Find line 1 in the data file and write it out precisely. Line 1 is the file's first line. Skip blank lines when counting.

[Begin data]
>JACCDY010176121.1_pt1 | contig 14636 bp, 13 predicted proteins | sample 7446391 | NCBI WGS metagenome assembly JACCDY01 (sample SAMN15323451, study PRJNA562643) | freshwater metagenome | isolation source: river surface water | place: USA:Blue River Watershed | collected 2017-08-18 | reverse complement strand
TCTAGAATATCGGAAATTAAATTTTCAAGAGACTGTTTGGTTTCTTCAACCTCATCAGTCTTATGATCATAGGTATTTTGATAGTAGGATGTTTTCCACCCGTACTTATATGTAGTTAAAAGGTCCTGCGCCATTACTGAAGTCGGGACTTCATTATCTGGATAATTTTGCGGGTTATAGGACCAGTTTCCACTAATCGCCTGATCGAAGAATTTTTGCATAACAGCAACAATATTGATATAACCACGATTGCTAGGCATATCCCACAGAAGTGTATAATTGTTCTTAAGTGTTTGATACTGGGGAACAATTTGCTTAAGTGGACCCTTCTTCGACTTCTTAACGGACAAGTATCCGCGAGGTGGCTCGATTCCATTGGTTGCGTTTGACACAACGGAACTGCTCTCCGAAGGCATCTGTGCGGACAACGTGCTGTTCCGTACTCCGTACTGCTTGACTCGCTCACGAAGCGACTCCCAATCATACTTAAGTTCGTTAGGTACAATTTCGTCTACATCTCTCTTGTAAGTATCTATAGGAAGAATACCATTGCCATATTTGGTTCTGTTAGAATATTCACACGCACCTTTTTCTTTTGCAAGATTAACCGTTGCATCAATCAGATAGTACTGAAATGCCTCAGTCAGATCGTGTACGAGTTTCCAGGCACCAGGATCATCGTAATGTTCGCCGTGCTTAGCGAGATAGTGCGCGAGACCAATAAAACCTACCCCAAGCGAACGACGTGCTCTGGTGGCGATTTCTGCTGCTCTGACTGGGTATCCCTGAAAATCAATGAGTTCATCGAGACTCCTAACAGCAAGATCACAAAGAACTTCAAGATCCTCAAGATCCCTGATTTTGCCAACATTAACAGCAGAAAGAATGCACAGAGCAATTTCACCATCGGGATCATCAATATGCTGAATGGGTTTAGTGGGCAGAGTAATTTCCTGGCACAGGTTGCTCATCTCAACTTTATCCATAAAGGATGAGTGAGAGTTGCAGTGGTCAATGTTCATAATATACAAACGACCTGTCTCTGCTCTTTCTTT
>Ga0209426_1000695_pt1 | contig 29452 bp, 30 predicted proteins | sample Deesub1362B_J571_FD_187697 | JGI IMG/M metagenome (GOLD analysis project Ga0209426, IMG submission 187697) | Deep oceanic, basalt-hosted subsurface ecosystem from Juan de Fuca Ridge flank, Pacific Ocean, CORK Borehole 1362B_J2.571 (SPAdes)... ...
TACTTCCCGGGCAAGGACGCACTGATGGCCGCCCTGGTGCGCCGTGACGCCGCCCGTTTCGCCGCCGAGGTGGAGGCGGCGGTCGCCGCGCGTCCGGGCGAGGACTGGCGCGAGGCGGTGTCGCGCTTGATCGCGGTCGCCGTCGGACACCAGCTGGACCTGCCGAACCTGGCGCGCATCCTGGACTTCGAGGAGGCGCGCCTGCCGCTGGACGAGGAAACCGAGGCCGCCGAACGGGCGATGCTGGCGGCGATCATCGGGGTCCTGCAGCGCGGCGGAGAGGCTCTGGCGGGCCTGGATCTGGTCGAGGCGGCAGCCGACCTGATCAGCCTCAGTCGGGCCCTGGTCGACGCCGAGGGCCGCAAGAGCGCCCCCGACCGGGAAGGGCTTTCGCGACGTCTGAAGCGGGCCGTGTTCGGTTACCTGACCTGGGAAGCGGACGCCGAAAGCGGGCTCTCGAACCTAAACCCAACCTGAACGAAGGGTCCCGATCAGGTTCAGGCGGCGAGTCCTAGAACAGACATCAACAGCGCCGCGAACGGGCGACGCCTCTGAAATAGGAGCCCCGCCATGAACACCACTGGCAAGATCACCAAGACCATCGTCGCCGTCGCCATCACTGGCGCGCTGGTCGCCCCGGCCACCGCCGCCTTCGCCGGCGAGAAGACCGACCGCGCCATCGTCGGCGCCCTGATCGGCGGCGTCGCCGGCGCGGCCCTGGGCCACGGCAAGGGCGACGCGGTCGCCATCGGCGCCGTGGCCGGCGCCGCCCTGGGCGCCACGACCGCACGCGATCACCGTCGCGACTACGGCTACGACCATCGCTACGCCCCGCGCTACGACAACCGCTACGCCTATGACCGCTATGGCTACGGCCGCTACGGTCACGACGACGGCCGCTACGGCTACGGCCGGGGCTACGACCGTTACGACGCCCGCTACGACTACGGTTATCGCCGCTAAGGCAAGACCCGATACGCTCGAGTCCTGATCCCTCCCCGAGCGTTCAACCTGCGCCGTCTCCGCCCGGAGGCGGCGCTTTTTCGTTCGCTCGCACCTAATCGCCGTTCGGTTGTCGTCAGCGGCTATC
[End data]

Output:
>JACCDY010176121.1_pt1 | contig 14636 bp, 13 predicted proteins | sample 7446391 | NCBI WGS metagenome assembly JACCDY01 (sample SAMN15323451, study PRJNA562643) | freshwater metagenome | isolation source: river surface water | place: USA:Blue River Watershed | collected 2017-08-18 | reverse complement strand